By Lisa Richwine
LOS ANGELES (Reuters) – Netflix Inc, Walt Disney Co and Hollywood’s other major film and television studios were racing against a midnight deadline on Friday to reach a deal with the SAG-AFTRA actors union and avert a second labor strike this summer.
A-list stars including Jennifer Lawrence and Meryl Streep, in a letter to union leadership this week, said they were ready to walk off the job if negotiators cannot reach a “transformative deal” on higher base pay and safeguards around use of artificial intelligence (AI).
The letter came after union negotiators issued a video saying their talks had been “extremely productive,” a possible sign that a deal was within reach.
A strike by SAG-AFTRA, which represents 160,000 actors, would turn up the heat on Hollywood studios already grappling with a nearly two-month work stoppage by the Writers Guild of America (WGA).
The walkout by 11,500 writers has shut down a wide swath of TV production and delayed the filming of movies including Marvel’s “Thunderbolts” and “Blade.” Any ongoing filming would have to halt if actors also strike.
Leaders of SAG-AFTRA and the WGA say the entertainment industry has changed dramatically with the rise of streaming television and the emergence of new technology such as generative AI, which they fear could be used to write scripts or create digital actors.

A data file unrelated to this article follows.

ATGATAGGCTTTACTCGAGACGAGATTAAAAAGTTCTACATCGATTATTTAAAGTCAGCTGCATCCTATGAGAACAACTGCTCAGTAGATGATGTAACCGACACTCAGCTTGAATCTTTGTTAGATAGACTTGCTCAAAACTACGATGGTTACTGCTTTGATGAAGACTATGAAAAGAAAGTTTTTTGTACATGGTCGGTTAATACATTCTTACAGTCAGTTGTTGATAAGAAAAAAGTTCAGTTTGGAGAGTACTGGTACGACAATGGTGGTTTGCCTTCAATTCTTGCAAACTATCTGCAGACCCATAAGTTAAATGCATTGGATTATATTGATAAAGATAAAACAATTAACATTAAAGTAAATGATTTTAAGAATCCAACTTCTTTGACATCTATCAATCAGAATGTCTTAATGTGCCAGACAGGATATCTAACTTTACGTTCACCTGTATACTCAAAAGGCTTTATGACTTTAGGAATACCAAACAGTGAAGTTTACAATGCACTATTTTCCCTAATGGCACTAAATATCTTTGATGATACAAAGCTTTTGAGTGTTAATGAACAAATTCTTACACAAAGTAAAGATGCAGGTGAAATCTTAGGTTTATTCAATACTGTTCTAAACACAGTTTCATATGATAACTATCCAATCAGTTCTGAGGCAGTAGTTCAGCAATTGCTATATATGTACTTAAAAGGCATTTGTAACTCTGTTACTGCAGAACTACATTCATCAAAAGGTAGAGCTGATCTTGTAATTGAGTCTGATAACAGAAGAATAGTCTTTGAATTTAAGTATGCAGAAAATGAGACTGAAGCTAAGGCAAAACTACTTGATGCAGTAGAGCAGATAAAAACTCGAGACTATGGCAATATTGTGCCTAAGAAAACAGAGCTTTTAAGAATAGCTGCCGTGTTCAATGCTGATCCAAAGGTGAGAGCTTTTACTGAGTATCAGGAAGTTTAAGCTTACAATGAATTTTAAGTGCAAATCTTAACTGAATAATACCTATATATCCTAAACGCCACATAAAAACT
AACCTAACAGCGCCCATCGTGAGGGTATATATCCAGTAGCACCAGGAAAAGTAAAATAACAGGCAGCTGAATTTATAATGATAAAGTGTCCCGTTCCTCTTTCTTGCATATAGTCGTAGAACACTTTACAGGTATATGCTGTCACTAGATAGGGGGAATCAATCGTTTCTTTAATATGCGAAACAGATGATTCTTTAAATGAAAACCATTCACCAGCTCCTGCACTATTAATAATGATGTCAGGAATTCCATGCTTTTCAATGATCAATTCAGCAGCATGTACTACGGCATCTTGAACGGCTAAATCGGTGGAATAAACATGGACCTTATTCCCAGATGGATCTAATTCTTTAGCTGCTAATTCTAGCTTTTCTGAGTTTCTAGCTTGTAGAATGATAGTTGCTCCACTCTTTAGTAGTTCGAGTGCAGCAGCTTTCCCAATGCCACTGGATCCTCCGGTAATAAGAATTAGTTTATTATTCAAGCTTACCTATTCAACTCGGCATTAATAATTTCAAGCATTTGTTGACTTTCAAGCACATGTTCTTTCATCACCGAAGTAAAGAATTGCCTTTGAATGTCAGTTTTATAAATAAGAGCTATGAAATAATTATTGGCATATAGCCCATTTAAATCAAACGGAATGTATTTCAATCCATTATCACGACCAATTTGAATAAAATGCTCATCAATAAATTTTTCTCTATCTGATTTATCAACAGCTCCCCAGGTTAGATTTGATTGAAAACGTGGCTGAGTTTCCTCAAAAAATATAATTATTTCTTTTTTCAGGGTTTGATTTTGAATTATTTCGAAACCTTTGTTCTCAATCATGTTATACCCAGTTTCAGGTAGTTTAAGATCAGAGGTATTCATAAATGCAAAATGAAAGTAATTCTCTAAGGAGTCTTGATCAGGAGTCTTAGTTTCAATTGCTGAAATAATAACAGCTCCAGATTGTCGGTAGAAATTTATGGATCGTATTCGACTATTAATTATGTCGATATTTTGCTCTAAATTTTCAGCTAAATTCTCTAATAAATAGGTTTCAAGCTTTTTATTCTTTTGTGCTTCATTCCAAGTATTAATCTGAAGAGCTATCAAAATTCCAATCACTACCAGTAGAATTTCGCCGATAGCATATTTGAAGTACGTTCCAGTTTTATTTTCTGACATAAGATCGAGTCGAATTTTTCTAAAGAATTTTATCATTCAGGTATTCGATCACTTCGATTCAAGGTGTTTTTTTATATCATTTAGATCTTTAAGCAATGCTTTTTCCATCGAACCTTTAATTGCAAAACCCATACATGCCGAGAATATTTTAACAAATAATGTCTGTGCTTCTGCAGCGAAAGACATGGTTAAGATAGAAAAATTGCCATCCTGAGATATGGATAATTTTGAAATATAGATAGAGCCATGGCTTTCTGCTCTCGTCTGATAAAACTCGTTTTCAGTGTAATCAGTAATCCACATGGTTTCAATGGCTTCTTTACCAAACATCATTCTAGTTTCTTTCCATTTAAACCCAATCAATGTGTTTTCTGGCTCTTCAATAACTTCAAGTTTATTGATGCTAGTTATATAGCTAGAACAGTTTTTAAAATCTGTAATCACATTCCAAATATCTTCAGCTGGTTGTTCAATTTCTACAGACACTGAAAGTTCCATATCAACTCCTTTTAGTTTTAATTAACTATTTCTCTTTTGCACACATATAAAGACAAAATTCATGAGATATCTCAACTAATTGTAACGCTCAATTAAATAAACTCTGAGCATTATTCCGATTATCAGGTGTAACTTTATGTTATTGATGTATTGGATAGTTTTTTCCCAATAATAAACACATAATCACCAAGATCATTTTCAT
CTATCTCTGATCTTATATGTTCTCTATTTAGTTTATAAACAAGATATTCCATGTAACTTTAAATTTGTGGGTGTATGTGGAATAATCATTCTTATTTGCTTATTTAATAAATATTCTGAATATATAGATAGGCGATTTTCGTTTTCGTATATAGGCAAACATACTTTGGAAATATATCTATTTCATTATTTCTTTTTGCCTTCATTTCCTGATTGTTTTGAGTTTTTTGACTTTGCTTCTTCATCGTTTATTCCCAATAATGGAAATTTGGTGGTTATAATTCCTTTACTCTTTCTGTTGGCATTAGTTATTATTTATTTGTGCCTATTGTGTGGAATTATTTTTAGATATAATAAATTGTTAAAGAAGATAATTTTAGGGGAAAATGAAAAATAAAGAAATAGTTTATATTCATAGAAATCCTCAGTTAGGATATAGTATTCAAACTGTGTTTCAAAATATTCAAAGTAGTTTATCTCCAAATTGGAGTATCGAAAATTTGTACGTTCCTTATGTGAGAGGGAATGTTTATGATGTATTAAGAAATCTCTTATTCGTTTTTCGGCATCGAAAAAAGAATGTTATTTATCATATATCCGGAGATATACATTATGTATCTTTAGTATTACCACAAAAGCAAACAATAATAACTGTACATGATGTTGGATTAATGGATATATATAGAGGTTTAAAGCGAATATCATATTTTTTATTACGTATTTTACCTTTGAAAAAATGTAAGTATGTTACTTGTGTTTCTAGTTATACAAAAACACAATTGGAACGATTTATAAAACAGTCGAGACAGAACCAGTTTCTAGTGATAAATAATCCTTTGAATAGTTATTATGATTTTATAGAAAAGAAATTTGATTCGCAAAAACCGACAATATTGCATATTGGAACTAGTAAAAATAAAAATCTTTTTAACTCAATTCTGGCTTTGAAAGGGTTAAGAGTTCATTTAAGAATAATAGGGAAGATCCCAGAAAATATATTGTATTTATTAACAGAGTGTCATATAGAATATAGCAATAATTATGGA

Some actors have spoken publicly of their support of a walkout.
Phoebe Waller-Bridge, star of the new “Indiana Jones” movie, noted that she was already on strike as a member of the WGA.
“I’m on the edge of my seat hoping that SAG will follow suit and stand up in support of the writers, and just really hope we can get this sorted,” Waller-Bridge said in an interview with Reuters at an “Indiana Jones” premiere in London.
SAG-AFTRA already voted to give its leaders the authority to call a work stoppage if talks break down before their contract expires on Friday night.
“I think we need the actors to go on strike so that it all could get worked out,” filmmaker and actor Judd Apatow told Reuters. “All these issues affect everybody.”
The Alliance of Motion Picture and Television Producers (AMPTP), which negotiates on behalf of the studios, had no comment on the ongoing talks with SAG-AFTRA.
With the writers, the AMPTP said it had offered “generous” pay increases but could not agree to all of the writers’ demands. The studios and the WGA have not held talks since the writers’ strike began on May 2.
The WGA walkout is hitting caterers, prop suppliers and other small businesses that generate a large portion of their income from Hollywood productions. The last writers’ strike in 2007 and 2008 cost the California economy an estimated $2.1 billion.
(Reporting by Lisa Richwine in Los Angeles; Additional reporting by Hanna Rantala and Sarah Mills in London; Editing by Mary Milliken and Rosalba O’Brien)